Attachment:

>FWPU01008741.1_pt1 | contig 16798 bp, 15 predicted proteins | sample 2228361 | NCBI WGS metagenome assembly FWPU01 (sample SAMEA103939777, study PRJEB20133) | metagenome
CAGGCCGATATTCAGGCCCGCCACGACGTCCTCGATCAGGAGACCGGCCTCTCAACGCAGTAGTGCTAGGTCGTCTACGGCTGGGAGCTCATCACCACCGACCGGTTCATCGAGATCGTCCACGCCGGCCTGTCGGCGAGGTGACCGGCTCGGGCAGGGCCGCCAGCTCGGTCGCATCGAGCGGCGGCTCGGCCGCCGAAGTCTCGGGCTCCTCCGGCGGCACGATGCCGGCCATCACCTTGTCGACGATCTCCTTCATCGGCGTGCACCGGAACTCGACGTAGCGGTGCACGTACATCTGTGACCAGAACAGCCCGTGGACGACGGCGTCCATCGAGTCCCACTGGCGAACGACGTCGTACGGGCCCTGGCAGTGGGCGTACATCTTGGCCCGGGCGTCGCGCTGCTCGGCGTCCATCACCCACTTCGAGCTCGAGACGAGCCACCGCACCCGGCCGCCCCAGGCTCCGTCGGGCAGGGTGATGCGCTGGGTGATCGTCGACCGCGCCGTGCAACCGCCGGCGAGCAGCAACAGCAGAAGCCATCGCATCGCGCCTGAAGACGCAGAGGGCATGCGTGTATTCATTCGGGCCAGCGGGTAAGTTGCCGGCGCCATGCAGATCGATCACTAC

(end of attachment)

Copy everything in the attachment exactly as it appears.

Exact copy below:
>FWPU01008741.1_pt1 | contig 16798 bp, 15 predicted proteins | sample 2228361 | NCBI WGS metagenome assembly FWPU01 (sample SAMEA103939777, study PRJEB20133) | metagenome
CAGGCCGATATTCAGGCCCGCCACGACGTCCTCGATCAGGAGACCGGCCTCTCAACGCAGTAGTGCTAGGTCGTCTACGGCTGGGAGCTCATCACCACCGACCGGTTCATCGAGATCGTCCACGCCGGCCTGTCGGCGAGGTGACCGGCTCGGGCAGGGCCGCCAGCTCGGTCGCATCGAGCGGCGGCTCGGCCGCCGAAGTCTCGGGCTCCTCCGGCGGCACGATGCCGGCCATCACCTTGTCGACGATCTCCTTCATCGGCGTGCACCGGAACTCGACGTAGCGGTGCACGTACATCTGTGACCAGAACAGCCCGTGGACGACGGCGTCCATCGAGTCCCACTGGCGAACGACGTCGTACGGGCCCTGGCAGTGGGCGTACATCTTGGCCCGGGCGTCGCGCTGCTCGGCGTCCATCACCCACTTCGAGCTCGAGACGAGCCACCGCACCCGGCCGCCCCAGGCTCCGTCGGGCAGGGTGATGCGCTGGGTGATCGTCGACCGCGCCGTGCAACCGCCGGCGAGCAGCAACAGCAGAAGCCATCGCATCGCGCCTGAAGACGCAGAGGGCATGCGTGTATTCATTCGGGCCAGCGGGTAAGTTGCCGGCGCCATGCAGATCGATCACTAC